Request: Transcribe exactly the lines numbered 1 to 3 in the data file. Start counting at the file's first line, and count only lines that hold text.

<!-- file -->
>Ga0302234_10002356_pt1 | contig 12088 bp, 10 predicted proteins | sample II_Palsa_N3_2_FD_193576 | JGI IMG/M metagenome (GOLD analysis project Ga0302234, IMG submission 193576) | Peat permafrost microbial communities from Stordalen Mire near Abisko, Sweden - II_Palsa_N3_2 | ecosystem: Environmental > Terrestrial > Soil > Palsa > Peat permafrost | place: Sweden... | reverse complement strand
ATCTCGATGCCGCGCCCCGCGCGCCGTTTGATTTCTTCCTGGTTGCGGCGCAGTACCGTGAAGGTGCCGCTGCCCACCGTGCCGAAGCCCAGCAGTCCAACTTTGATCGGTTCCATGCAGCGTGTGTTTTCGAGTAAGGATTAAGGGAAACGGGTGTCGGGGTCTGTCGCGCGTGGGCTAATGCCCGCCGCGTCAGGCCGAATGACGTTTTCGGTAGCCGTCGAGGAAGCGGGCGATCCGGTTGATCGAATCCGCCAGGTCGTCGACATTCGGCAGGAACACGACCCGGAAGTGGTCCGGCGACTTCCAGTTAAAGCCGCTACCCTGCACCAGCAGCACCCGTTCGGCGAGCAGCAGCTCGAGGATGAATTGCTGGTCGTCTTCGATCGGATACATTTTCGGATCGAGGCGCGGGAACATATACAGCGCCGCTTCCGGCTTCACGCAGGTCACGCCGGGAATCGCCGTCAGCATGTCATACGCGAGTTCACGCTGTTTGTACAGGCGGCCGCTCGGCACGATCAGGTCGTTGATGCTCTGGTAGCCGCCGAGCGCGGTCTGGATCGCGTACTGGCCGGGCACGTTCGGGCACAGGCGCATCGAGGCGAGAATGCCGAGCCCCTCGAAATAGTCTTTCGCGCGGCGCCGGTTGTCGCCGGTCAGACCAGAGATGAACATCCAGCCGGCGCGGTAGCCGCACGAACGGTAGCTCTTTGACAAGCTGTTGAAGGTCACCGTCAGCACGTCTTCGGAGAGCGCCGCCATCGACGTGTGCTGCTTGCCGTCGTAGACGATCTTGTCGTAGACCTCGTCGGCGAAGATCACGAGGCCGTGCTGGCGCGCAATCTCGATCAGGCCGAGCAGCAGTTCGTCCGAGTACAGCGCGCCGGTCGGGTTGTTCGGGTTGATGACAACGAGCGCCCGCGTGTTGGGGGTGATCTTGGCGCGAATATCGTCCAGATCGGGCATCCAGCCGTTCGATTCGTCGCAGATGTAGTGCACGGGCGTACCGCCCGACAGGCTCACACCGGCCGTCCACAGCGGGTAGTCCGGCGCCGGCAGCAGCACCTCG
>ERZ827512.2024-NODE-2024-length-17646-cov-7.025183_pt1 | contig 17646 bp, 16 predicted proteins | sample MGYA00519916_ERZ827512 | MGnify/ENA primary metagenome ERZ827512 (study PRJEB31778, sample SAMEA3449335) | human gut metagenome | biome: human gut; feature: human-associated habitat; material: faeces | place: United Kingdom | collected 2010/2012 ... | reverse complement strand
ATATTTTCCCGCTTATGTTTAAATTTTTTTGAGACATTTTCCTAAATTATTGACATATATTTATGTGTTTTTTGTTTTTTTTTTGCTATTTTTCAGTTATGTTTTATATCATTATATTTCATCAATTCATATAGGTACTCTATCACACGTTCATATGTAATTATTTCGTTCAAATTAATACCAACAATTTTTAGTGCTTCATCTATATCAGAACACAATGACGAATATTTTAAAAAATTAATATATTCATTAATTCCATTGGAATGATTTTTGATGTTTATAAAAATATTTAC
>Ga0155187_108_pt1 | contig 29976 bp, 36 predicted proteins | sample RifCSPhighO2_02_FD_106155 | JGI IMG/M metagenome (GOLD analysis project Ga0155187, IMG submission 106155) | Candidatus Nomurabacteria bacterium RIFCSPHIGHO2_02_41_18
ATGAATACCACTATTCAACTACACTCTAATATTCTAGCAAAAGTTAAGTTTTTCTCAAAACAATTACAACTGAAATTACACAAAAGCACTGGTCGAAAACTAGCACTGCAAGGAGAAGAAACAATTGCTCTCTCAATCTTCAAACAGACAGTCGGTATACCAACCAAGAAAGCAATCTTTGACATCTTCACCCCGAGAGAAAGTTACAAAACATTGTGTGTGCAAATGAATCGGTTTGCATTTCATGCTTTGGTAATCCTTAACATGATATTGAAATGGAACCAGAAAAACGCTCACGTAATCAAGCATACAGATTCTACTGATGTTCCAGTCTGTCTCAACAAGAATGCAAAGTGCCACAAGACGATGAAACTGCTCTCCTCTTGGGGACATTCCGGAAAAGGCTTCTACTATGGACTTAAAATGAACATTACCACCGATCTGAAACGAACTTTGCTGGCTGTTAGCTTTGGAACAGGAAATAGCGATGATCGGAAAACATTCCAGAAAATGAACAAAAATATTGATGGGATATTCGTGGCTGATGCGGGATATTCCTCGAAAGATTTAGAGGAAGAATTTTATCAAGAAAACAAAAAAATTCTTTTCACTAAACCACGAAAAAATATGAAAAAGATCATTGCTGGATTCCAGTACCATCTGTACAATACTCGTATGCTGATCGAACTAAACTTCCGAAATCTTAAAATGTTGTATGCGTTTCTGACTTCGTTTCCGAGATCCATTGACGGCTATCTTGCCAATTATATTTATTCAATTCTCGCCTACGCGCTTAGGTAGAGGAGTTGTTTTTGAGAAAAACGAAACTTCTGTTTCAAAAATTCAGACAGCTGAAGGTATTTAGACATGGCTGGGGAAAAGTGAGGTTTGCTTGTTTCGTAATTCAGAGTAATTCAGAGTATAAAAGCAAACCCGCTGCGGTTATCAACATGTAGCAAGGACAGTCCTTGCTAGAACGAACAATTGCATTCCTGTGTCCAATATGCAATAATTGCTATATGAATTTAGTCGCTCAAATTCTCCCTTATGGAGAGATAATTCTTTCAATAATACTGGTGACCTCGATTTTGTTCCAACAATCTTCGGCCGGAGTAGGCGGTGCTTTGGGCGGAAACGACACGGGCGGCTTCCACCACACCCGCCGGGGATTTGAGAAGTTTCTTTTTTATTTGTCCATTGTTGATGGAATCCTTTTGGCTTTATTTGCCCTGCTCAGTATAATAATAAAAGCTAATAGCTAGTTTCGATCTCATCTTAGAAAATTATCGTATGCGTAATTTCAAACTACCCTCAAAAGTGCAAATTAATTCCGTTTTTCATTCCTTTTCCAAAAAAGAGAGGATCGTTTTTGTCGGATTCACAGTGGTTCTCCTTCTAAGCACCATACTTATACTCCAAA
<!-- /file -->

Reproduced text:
>Ga0302234_10002356_pt1 | contig 12088 bp, 10 predicted proteins | sample II_Palsa_N3_2_FD_193576 | JGI IMG/M metagenome (GOLD analysis project Ga0302234, IMG submission 193576) | Peat permafrost microbial communities from Stordalen Mire near Abisko, Sweden - II_Palsa_N3_2 | ecosystem: Environmental > Terrestrial > Soil > Palsa > Peat permafrost | place: Sweden... | reverse complement strand
ATCTCGATGCCGCGCCCCGCGCGCCGTTTGATTTCTTCCTGGTTGCGGCGCAGTACCGTGAAGGTGCCGCTGCCCACCGTGCCGAAGCCCAGCAGTCCAACTTTGATCGGTTCCATGCAGCGTGTGTTTTCGAGTAAGGATTAAGGGAAACGGGTGTCGGGGTCTGTCGCGCGTGGGCTAATGCCCGCCGCGTCAGGCCGAATGACGTTTTCGGTAGCCGTCGAGGAAGCGGGCGATCCGGTTGATCGAATCCGCCAGGTCGTCGACATTCGGCAGGAACACGACCCGGAAGTGGTCCGGCGACTTCCAGTTAAAGCCGCTACCCTGCACCAGCAGCACCCGTTCGGCGAGCAGCAGCTCGAGGATGAATTGCTGGTCGTCTTCGATCGGATACATTTTCGGATCGAGGCGCGGGAACATATACAGCGCCGCTTCCGGCTTCACGCAGGTCACGCCGGGAATCGCCGTCAGCATGTCATACGCGAGTTCACGCTGTTTGTACAGGCGGCCGCTCGGCACGATCAGGTCGTTGATGCTCTGGTAGCCGCCGAGCGCGGTCTGGATCGCGTACTGGCCGGGCACGTTCGGGCACAGGCGCATCGAGGCGAGAATGCCGAGCCCCTCGAAATAGTCTTTCGCGCGGCGCCGGTTGTCGCCGGTCAGACCAGAGATGAACATCCAGCCGGCGCGGTAGCCGCACGAACGGTAGCTCTTTGACAAGCTGTTGAAGGTCACCGTCAGCACGTCTTCGGAGAGCGCCGCCATCGACGTGTGCTGCTTGCCGTCGTAGACGATCTTGTCGTAGACCTCGTCGGCGAAGATCACGAGGCCGTGCTGGCGCGCAATCTCGATCAGGCCGAGCAGCAGTTCGTCCGAGTACAGCGCGCCGGTCGGGTTGTTCGGGTTGATGACAACGAGCGCCCGCGTGTTGGGGGTGATCTTGGCGCGAATATCGTCCAGATCGGGCATCCAGCCGTTCGATTCGTCGCAGATGTAGTGCACGGGCGTACCGCCCGACAGGCTCACACCGGCCGTCCACAGCGGGTAGTCCGGCGCCGGCAGCAGCACCTCG
>ERZ827512.2024-NODE-2024-length-17646-cov-7.025183_pt1 | contig 17646 bp, 16 predicted proteins | sample MGYA00519916_ERZ827512 | MGnify/ENA primary metagenome ERZ827512 (study PRJEB31778, sample SAMEA3449335) | human gut metagenome | biome: human gut; feature: human-associated habitat; material: faeces | place: United Kingdom | collected 2010/2012 ... | reverse complement strand